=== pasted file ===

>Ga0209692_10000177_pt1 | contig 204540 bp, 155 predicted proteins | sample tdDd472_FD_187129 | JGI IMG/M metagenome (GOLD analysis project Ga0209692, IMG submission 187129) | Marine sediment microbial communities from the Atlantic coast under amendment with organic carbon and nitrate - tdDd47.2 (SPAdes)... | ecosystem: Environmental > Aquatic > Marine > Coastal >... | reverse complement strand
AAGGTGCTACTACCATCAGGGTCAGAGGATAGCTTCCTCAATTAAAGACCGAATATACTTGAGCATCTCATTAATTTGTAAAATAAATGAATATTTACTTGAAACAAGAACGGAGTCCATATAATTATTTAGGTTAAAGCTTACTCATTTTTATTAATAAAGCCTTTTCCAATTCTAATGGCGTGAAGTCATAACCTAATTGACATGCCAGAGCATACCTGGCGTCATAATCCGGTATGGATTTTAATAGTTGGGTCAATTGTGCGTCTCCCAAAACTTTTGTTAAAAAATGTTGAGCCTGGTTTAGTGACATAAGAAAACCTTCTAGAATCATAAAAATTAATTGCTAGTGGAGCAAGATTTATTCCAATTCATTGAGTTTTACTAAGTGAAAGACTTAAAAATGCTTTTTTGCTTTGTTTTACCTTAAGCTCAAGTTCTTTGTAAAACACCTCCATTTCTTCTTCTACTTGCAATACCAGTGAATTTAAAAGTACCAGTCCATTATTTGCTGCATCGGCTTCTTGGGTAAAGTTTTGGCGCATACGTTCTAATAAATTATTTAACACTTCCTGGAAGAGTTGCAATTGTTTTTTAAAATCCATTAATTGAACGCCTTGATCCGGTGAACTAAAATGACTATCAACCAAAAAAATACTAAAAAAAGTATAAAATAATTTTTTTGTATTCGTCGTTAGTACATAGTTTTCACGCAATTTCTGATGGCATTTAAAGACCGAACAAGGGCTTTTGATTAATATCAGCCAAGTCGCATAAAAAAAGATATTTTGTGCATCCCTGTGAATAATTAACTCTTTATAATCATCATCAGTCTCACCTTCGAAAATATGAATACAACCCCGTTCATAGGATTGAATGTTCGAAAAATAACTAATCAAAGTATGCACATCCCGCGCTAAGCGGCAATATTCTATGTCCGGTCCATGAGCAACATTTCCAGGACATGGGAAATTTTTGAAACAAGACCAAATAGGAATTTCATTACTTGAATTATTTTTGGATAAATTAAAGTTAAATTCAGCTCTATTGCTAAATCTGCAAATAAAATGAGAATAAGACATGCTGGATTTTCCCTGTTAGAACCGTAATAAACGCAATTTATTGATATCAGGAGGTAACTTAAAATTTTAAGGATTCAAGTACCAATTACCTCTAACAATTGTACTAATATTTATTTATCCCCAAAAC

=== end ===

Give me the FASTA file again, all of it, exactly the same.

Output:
>Ga0209692_10000177_pt1 | contig 204540 bp, 155 predicted proteins | sample tdDd472_FD_187129 | JGI IMG/M metagenome (GOLD analysis project Ga0209692, IMG submission 187129) | Marine sediment microbial communities from the Atlantic coast under amendment with organic carbon and nitrate - tdDd47.2 (SPAdes)... | ecosystem: Environmental > Aquatic > Marine > Coastal >... | reverse complement strand
AAGGTGCTACTACCATCAGGGTCAGAGGATAGCTTCCTCAATTAAAGACCGAATATACTTGAGCATCTCATTAATTTGTAAAATAAATGAATATTTACTTGAAACAAGAACGGAGTCCATATAATTATTTAGGTTAAAGCTTACTCATTTTTATTAATAAAGCCTTTTCCAATTCTAATGGCGTGAAGTCATAACCTAATTGACATGCCAGAGCATACCTGGCGTCATAATCCGGTATGGATTTTAATAGTTGGGTCAATTGTGCGTCTCCCAAAACTTTTGTTAAAAAATGTTGAGCCTGGTTTAGTGACATAAGAAAACCTTCTAGAATCATAAAAATTAATTGCTAGTGGAGCAAGATTTATTCCAATTCATTGAGTTTTACTAAGTGAAAGACTTAAAAATGCTTTTTTGCTTTGTTTTACCTTAAGCTCAAGTTCTTTGTAAAACACCTCCATTTCTTCTTCTACTTGCAATACCAGTGAATTTAAAAGTACCAGTCCATTATTTGCTGCATCGGCTTCTTGGGTAAAGTTTTGGCGCATACGTTCTAATAAATTATTTAACACTTCCTGGAAGAGTTGCAATTGTTTTTTAAAATCCATTAATTGAACGCCTTGATCCGGTGAACTAAAATGACTATCAACCAAAAAAATACTAAAAAAAGTATAAAATAATTTTTTTGTATTCGTCGTTAGTACATAGTTTTCACGCAATTTCTGATGGCATTTAAAGACCGAACAAGGGCTTTTGATTAATATCAGCCAAGTCGCATAAAAAAAGATATTTTGTGCATCCCTGTGAATAATTAACTCTTTATAATCATCATCAGTCTCACCTTCGAAAATATGAATACAACCCCGTTCATAGGATTGAATGTTCGAAAAATAACTAATCAAAGTATGCACATCCCGCGCTAAGCGGCAATATTCTATGTCCGGTCCATGAGCAACATTTCCAGGACATGGGAAATTTTTGAAACAAGACCAAATAGGAATTTCATTACTTGAATTATTTTTGGATAAATTAAAGTTAAATTCAGCTCTATTGCTAAATCTGCAAATAAAATGAGAATAAGACATGCTGGATTTTCCCTGTTAGAACCGTAATAAACGCAATTTATTGATATCAGGAGGTAACTTAAAATTTTAAGGATTCAAGTACCAATTACCTCTAACAATTGTACTAATATTTATTTATCCCCAAAAC